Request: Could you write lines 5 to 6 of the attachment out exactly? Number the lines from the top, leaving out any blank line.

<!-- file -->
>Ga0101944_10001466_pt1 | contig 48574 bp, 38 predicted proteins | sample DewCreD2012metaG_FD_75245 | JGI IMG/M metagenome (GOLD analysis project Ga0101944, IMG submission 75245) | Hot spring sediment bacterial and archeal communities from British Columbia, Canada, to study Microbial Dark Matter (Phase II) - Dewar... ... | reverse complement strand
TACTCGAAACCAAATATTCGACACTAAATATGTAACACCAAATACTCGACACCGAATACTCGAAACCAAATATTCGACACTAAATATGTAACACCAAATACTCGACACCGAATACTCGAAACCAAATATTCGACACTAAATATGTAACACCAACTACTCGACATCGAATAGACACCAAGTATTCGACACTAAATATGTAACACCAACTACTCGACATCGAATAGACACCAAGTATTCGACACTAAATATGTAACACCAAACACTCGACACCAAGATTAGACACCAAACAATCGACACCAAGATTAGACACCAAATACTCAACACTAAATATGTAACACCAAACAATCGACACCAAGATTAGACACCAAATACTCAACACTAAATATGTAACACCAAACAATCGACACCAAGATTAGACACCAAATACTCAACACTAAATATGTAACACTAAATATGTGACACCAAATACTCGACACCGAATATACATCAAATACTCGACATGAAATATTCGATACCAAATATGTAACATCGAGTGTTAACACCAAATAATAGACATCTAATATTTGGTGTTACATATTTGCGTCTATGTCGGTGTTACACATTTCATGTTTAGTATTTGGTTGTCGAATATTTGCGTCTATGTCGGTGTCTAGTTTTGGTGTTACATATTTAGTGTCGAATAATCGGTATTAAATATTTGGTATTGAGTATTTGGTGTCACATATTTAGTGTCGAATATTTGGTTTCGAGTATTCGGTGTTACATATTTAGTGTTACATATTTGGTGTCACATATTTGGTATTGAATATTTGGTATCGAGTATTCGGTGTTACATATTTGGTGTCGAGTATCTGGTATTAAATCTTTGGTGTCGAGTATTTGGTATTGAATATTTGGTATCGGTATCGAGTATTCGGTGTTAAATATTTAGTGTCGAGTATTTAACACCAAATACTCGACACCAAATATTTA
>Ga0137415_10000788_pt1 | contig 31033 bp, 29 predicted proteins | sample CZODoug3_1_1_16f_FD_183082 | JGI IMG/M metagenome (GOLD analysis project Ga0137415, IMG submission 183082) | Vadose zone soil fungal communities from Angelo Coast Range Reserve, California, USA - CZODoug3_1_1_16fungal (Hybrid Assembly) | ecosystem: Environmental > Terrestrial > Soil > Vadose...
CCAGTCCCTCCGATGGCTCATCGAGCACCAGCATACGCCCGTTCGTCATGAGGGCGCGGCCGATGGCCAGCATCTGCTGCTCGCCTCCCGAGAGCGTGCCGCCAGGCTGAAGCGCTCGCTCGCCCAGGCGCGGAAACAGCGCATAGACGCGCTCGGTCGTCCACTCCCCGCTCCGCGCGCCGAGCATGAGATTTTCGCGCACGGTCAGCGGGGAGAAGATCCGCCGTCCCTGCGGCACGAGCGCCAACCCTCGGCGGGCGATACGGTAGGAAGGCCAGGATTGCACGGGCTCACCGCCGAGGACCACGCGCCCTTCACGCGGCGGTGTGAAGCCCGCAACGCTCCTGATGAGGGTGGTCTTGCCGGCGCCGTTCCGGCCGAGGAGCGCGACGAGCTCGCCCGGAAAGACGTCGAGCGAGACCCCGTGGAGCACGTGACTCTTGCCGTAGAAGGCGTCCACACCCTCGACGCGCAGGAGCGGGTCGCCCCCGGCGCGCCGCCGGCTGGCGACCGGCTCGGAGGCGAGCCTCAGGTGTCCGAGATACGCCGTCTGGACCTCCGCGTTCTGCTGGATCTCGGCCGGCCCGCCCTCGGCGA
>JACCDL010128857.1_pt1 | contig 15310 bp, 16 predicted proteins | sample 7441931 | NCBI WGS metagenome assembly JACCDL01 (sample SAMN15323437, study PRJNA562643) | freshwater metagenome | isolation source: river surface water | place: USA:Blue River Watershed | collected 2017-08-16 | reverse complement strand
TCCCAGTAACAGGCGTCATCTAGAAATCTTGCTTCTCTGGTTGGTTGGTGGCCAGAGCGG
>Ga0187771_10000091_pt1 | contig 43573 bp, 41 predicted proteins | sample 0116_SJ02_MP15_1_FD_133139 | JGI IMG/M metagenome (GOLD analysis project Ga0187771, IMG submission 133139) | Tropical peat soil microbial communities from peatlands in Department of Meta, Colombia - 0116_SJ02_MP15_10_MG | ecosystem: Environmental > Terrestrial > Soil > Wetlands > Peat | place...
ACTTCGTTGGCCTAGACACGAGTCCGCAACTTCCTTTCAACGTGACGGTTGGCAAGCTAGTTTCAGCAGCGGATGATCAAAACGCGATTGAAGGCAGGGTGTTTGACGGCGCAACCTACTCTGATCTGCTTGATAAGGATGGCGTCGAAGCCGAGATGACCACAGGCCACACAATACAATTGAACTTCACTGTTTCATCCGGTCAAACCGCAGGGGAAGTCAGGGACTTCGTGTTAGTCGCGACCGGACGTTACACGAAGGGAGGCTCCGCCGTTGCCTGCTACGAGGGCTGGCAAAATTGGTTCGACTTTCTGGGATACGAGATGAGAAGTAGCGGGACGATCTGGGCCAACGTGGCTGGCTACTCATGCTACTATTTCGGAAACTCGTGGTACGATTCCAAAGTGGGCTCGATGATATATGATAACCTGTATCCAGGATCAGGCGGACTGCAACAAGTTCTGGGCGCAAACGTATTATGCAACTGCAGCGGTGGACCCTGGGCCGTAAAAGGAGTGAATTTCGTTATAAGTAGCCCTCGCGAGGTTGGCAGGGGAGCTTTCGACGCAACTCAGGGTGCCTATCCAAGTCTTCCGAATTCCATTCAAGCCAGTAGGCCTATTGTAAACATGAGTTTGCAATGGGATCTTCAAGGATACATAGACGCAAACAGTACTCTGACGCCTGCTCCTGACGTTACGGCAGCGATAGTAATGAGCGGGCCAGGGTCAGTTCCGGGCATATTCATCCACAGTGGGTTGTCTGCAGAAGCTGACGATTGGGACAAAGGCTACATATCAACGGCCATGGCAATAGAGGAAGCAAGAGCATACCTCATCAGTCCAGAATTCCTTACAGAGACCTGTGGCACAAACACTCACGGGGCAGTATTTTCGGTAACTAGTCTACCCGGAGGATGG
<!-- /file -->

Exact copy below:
>JACCDL010128857.1_pt1 | contig 15310 bp, 16 predicted proteins | sample 7441931 | NCBI WGS metagenome assembly JACCDL01 (sample SAMN15323437, study PRJNA562643) | freshwater metagenome | isolation source: river surface water | place: USA:Blue River Watershed | collected 2017-08-16 | reverse complement strand
TCCCAGTAACAGGCGTCATCTAGAAATCTTGCTTCTCTGGTTGGTTGGTGGCCAGAGCGG